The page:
Our analysis of print media coverage of the early years of the charter school debate in the United States uncovered several interesting themes. We identified interesting discrepancies between media coverage of charter schools, alternative schools, and public education in general. For example, print media coverage of charter and alternative schools contained more positive depictions of teachers than are typically present in media coverage or popular culture. This was especially true of reporters’ descriptions of teachers in charter schools that serve low-income students and/or students of color.


While print media coverage of charter and alternative schools contained negative messages about traditional public schools, they never reached the fevered pitch found in popular culture and the news media. In the articles in our dataset, reporters described charter school students as badly behaved and alternative school students as brilliant and bored when both groups of students were attending traditional public schools. While reporters noted the challenges that these students faced in traditional public schools, they rarely condemned all public schools as failures.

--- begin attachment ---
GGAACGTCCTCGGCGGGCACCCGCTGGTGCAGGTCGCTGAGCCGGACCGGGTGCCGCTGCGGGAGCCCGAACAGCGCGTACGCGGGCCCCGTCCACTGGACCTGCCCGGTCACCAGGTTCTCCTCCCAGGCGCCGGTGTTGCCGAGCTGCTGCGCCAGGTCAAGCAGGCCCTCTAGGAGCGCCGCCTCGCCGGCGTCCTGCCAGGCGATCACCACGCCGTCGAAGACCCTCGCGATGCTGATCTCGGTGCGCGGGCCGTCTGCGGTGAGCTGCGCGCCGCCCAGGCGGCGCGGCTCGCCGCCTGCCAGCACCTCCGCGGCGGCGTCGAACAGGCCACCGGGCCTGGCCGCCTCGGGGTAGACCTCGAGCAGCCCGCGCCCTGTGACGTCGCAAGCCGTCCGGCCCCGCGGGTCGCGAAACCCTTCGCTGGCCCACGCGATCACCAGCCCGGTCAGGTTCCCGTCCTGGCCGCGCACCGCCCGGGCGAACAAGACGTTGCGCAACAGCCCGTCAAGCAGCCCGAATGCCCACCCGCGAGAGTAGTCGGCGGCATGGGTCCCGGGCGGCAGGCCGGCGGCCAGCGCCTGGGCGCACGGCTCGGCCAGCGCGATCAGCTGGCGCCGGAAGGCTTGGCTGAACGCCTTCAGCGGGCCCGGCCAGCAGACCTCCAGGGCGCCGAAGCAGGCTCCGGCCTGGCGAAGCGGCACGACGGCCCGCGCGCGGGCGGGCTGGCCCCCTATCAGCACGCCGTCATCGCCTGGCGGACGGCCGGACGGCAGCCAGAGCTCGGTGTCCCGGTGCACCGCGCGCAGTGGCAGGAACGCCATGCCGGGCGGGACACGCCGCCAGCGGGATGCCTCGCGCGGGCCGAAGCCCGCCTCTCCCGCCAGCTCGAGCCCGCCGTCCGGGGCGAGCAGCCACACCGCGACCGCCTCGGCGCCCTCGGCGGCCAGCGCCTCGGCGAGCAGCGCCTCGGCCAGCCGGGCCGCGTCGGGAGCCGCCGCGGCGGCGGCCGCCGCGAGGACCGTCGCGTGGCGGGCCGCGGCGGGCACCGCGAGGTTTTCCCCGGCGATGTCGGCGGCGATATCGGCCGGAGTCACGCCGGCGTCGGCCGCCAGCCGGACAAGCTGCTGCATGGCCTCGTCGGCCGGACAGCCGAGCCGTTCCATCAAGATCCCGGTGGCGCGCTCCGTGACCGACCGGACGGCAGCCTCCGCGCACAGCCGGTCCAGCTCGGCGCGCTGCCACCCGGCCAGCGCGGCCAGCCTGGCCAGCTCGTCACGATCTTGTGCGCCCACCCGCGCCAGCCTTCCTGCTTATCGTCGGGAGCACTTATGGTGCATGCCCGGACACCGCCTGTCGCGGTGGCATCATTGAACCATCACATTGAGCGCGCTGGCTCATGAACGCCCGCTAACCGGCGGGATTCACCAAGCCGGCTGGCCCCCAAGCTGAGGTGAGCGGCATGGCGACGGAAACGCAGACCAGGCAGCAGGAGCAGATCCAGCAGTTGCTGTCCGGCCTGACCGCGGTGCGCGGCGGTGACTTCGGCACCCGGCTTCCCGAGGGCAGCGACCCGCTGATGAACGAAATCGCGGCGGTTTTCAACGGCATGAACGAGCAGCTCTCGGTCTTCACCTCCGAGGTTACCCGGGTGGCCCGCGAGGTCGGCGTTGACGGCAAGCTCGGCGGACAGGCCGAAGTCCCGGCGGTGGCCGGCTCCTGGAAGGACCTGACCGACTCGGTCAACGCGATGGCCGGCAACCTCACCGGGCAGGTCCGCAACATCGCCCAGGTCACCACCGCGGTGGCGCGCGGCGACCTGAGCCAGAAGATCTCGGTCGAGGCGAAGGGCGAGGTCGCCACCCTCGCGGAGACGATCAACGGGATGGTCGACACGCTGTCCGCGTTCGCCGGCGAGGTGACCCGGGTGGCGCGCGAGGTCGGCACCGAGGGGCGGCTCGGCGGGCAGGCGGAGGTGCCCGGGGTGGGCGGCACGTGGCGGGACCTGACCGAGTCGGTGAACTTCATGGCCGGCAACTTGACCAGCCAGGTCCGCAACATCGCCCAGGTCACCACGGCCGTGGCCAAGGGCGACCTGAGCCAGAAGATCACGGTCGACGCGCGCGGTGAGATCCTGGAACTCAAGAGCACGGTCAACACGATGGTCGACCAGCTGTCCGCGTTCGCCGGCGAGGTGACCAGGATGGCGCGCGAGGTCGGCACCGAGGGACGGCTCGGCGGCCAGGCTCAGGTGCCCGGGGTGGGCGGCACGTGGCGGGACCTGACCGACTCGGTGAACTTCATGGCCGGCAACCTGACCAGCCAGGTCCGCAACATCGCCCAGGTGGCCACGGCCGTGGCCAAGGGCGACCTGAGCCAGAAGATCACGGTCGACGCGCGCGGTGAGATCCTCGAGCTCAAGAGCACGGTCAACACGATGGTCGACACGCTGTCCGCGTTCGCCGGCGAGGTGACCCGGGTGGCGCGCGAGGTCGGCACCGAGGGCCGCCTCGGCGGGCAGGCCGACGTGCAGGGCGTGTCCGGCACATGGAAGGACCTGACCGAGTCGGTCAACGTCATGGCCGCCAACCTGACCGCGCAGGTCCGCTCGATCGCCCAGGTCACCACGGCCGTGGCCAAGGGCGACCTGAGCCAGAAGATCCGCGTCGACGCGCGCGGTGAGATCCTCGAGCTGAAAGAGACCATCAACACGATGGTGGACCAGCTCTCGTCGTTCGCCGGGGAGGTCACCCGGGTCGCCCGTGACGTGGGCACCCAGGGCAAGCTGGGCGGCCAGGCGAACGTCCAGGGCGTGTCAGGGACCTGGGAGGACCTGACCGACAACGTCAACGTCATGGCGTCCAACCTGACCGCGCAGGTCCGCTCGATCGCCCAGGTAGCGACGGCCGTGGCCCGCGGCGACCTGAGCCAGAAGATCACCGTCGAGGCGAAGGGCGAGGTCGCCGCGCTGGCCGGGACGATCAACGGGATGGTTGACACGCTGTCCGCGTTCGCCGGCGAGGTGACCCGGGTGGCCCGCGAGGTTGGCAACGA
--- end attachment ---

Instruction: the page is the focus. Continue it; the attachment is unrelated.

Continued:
Our analysis uncovered counterevidence for the assumption that underlays the charter school debate in the United States: the notion that charter schools embody a coherent approach to education, one that is distinct from that of traditional public schools and public alternative schools. Our analysis suggests that student demographics, not school type, shape the resources and support, institutional cultures, and pedagogical strategies of charter and alternative schools. For example, when describing charter schools that serve middle-income students, reporters described institutional cultures and pedagogical strategies identical to those found in alternative schools with similar student populations. When reporting on alternative schools that serve low-income students and/or students of color, reporters described institutional cultures and pedagogical strategies that mirrored those found in charter schools with similar student populations.